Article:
Free Markets and Democracy

I am not slavishly devoted to free markets.

And I am deeply cynical about democracy as it is effected through electoral politics. But to almost everyone “democracy” is electoral democracy — and a “good thing”.

Of course, a goodly fraction of the people who think of “democracy” as a good thing have a particular formulation in mind: The “people” ought to decide how resources are allocated, businesses are run, profits are distributed, etc., etc., etc. The only practical way for such things to be done is for the “people” to elect office-holders who will use the power of government to make such things happen, as they (the office-holders and their unelected bureaucratic minions) prefer them to be done.

So the end result of electoral democracy isn’t democratic at all. The masses of people who are affected by government decisions about their social and economic affairs don’t really have a say in the making of those decisions. They only have a say in the election of office-holders who offer vague and nice-sounding promises about the things that they will accomplish. Those office-holders then turn things over to bureaucrats who have their own, very specific, undemocratic views about what should be accomplished, and how.

Which brings me back to free markets. Free markets are those in which buyers and sellers, through the price mechanism, determine what products and services should be produced, at what prices, and for whom. Every market participant acts voluntarily, and no one is coerced into selling something that he doesn’t want to produce or buying something that he doesn’t want to have. (Government intervention in markets yields exactly that kind of coercion by dictating, in effect, what can and cannot be produced, under what conditions, and by whom. The consumer is therefore coerced into a range of choices, or non-choices, that aren’t the ones he would prefer.)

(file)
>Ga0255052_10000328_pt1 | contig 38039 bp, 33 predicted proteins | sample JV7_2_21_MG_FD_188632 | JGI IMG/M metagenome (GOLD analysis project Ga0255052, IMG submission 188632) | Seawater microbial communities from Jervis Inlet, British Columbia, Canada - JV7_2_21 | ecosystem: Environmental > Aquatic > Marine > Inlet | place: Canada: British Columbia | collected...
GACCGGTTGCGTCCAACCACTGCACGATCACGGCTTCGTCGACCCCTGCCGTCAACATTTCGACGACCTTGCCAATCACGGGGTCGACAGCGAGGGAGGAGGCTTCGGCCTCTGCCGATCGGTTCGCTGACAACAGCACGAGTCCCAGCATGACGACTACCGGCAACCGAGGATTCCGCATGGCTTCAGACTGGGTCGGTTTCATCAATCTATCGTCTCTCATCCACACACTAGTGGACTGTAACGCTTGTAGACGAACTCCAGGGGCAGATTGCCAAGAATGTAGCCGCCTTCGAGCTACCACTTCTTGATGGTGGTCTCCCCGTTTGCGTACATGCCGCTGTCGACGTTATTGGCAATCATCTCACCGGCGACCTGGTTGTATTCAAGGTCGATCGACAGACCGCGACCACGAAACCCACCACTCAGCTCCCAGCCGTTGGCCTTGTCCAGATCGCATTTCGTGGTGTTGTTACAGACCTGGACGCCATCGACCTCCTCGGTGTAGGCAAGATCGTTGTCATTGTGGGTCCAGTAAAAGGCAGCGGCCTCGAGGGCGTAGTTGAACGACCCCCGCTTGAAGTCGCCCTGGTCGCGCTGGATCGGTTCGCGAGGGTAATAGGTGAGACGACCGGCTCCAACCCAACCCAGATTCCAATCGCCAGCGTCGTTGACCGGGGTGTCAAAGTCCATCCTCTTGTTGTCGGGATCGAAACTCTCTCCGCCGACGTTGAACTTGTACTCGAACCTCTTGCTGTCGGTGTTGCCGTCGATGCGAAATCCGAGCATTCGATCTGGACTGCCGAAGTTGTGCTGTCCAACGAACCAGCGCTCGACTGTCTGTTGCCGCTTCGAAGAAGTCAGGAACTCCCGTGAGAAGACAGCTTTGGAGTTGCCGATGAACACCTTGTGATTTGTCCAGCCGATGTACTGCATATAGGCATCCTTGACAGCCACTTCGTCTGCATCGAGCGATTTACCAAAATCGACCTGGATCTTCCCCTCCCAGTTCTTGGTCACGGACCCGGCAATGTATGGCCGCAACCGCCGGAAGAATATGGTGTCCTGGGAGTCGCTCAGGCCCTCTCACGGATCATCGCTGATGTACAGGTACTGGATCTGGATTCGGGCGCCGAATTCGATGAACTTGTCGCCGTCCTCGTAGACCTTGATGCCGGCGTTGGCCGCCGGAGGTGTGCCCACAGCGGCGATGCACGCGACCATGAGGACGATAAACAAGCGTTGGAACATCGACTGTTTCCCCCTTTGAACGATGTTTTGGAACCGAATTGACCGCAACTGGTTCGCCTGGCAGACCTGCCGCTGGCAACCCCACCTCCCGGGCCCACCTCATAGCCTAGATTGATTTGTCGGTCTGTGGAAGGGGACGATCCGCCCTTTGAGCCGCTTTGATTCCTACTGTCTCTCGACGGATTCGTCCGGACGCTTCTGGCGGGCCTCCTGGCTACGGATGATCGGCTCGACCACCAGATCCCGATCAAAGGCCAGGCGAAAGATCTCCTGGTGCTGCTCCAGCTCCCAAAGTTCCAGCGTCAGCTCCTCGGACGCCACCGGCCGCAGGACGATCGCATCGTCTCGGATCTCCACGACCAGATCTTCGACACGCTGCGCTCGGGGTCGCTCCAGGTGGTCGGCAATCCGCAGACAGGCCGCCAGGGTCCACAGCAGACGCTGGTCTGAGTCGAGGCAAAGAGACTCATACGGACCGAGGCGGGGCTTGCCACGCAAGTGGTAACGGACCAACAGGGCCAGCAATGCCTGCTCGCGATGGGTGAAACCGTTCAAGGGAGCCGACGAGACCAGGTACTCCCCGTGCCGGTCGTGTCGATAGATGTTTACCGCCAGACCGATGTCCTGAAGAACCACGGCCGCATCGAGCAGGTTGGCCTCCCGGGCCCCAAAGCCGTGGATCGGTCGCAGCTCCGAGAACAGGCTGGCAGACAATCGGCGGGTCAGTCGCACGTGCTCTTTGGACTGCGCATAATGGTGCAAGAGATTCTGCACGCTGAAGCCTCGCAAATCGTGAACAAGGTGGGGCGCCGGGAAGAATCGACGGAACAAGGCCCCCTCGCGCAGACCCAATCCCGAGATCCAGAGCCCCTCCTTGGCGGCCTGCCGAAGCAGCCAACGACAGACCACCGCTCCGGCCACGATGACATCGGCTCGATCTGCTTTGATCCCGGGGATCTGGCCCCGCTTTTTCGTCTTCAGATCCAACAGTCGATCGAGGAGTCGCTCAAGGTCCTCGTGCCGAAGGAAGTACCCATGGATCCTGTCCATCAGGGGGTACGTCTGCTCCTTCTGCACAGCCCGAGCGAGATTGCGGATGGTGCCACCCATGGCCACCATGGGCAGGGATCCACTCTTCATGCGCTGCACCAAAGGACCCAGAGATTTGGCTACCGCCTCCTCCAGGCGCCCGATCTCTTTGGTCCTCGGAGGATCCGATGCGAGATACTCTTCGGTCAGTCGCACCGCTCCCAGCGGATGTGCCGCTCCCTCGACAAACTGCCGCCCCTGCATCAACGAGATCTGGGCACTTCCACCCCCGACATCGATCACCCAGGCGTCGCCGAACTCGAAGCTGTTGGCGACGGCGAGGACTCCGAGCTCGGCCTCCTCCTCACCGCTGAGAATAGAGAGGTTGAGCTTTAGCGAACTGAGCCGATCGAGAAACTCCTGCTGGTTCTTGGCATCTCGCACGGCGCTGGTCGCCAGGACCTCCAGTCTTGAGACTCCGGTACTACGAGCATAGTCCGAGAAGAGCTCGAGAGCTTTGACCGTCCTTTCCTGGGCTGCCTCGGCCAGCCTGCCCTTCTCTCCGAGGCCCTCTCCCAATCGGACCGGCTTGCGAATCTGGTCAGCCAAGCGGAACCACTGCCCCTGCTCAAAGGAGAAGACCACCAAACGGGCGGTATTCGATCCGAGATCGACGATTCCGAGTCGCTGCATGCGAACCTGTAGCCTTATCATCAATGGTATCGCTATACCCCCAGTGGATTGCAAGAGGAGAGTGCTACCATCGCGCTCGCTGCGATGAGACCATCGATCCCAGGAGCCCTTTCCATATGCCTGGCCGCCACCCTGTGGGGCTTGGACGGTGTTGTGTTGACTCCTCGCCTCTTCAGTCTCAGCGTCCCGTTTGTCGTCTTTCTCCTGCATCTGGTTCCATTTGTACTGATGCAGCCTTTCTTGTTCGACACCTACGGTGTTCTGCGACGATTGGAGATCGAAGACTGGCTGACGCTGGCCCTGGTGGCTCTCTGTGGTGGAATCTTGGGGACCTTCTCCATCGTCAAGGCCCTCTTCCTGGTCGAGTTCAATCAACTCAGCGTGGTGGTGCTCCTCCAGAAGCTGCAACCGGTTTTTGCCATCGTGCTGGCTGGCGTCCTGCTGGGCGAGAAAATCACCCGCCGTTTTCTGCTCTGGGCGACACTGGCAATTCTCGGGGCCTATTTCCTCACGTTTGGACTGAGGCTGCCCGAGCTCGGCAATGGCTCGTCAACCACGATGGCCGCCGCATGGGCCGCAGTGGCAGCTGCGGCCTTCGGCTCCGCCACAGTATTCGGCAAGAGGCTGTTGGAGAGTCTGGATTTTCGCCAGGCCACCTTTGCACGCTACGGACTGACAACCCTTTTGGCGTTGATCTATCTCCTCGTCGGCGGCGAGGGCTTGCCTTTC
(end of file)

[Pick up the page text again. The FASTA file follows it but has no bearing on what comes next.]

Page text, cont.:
Free markets, in sum, are democratic, in that their outcomes are determined directly by the participants in those markets.

And so we are left with the paradox that the loudest proponents of “democracy” are responsible for subverting it by their adamant opposition to free markets.

2 thoughts on “Free Markets and Democracy

  1. I’ve been enjoying your recent critiques about the limits of the market, from a conservative point of view. By coincidence I came across this recent essay by Dr. Ed Feser that makes many similar points. He also says some things about Hayek on socialism and tribalism that I think you touched on in your recent commentary re: Marx and alienation. It all seems to be part of an interesting growing dialogue on the topic.


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